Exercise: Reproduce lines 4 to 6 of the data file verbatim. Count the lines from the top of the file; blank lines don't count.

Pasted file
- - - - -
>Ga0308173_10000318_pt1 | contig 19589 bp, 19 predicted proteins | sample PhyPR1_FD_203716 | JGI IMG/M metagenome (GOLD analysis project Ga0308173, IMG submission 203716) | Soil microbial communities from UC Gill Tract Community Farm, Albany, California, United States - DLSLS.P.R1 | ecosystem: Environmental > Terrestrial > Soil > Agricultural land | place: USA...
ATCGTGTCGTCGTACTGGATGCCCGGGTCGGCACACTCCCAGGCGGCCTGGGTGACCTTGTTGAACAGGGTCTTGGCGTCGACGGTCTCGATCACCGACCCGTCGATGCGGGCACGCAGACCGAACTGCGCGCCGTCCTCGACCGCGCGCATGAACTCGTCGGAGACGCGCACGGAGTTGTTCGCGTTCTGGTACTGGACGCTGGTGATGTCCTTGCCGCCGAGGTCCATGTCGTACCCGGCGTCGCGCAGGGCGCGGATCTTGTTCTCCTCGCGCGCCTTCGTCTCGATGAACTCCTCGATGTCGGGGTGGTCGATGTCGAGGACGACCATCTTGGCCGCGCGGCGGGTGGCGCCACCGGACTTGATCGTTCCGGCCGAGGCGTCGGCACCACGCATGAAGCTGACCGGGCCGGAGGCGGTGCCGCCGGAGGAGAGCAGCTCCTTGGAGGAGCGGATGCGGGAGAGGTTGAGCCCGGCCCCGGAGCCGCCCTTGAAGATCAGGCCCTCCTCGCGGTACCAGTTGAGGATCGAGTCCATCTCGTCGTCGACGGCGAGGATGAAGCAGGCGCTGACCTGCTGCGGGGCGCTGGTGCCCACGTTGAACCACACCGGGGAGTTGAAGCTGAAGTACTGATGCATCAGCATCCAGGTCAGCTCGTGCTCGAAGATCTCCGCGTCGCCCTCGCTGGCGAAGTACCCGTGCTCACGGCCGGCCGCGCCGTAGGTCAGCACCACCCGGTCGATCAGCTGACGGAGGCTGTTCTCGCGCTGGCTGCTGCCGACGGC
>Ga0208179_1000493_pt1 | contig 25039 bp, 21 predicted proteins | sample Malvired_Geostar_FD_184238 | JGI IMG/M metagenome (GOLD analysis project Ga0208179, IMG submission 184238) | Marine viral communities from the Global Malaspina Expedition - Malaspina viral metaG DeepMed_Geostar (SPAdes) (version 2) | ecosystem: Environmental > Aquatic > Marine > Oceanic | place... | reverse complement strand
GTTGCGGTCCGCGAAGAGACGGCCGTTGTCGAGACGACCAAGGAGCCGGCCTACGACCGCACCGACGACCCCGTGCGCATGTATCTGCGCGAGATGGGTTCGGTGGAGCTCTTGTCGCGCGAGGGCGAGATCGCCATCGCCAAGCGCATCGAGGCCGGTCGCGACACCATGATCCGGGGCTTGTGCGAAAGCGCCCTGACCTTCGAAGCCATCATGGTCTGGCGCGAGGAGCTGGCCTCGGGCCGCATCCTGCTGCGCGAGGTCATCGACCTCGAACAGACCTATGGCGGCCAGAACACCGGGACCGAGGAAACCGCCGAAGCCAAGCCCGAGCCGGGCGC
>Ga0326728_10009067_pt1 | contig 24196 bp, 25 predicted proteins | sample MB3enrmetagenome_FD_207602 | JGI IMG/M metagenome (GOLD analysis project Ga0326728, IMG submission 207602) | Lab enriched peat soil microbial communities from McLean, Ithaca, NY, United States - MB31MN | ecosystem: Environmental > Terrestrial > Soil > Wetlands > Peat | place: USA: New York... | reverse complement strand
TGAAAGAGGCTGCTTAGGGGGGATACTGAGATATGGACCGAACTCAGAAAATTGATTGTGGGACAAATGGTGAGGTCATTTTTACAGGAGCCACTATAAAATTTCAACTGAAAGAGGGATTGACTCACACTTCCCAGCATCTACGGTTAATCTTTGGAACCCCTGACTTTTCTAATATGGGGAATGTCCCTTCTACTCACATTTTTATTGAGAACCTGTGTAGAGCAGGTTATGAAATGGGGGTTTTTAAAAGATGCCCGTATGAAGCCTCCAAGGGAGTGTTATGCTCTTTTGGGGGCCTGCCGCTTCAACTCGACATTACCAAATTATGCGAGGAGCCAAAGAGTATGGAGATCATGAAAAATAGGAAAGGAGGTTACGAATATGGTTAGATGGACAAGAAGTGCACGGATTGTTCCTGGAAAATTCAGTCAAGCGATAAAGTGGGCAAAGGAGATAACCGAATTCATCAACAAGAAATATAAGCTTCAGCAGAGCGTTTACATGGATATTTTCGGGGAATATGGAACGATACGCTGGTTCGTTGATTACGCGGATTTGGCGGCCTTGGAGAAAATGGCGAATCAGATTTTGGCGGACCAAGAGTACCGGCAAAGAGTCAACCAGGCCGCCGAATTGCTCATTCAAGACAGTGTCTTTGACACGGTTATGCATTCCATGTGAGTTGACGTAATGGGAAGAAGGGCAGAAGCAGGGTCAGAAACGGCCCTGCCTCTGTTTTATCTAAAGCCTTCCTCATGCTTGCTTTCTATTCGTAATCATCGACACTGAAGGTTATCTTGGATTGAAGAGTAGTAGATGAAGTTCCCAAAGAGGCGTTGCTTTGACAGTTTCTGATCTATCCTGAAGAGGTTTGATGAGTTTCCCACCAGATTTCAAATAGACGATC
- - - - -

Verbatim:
GTTGCGGTCCGCGAAGAGACGGCCGTTGTCGAGACGACCAAGGAGCCGGCCTACGACCGCACCGACGACCCCGTGCGCATGTATCTGCGCGAGATGGGTTCGGTGGAGCTCTTGTCGCGCGAGGGCGAGATCGCCATCGCCAAGCGCATCGAGGCCGGTCGCGACACCATGATCCGGGGCTTGTGCGAAAGCGCCCTGACCTTCGAAGCCATCATGGTCTGGCGCGAGGAGCTGGCCTCGGGCCGCATCCTGCTGCGCGAGGTCATCGACCTCGAACAGACCTATGGCGGCCAGAACACCGGGACCGAGGAAACCGCCGAAGCCAAGCCCGAGCCGGGCGC
>Ga0326728_10009067_pt1 | contig 24196 bp, 25 predicted proteins | sample MB3enrmetagenome_FD_207602 | JGI IMG/M metagenome (GOLD analysis project Ga0326728, IMG submission 207602) | Lab enriched peat soil microbial communities from McLean, Ithaca, NY, United States - MB31MN | ecosystem: Environmental > Terrestrial > Soil > Wetlands > Peat | place: USA: New York... | reverse complement strand
TGAAAGAGGCTGCTTAGGGGGGATACTGAGATATGGACCGAACTCAGAAAATTGATTGTGGGACAAATGGTGAGGTCATTTTTACAGGAGCCACTATAAAATTTCAACTGAAAGAGGGATTGACTCACACTTCCCAGCATCTACGGTTAATCTTTGGAACCCCTGACTTTTCTAATATGGGGAATGTCCCTTCTACTCACATTTTTATTGAGAACCTGTGTAGAGCAGGTTATGAAATGGGGGTTTTTAAAAGATGCCCGTATGAAGCCTCCAAGGGAGTGTTATGCTCTTTTGGGGGCCTGCCGCTTCAACTCGACATTACCAAATTATGCGAGGAGCCAAAGAGTATGGAGATCATGAAAAATAGGAAAGGAGGTTACGAATATGGTTAGATGGACAAGAAGTGCACGGATTGTTCCTGGAAAATTCAGTCAAGCGATAAAGTGGGCAAAGGAGATAACCGAATTCATCAACAAGAAATATAAGCTTCAGCAGAGCGTTTACATGGATATTTTCGGGGAATATGGAACGATACGCTGGTTCGTTGATTACGCGGATTTGGCGGCCTTGGAGAAAATGGCGAATCAGATTTTGGCGGACCAAGAGTACCGGCAAAGAGTCAACCAGGCCGCCGAATTGCTCATTCAAGACAGTGTCTTTGACACGGTTATGCATTCCATGTGAGTTGACGTAATGGGAAGAAGGGCAGAAGCAGGGTCAGAAACGGCCCTGCCTCTGTTTTATCTAAAGCCTTCCTCATGCTTGCTTTCTATTCGTAATCATCGACACTGAAGGTTATCTTGGATTGAAGAGTAGTAGATGAAGTTCCCAAAGAGGCGTTGCTTTGACAGTTTCTGATCTATCCTGAAGAGGTTTGATGAGTTTCCCACCAGATTTCAAATAGACGATC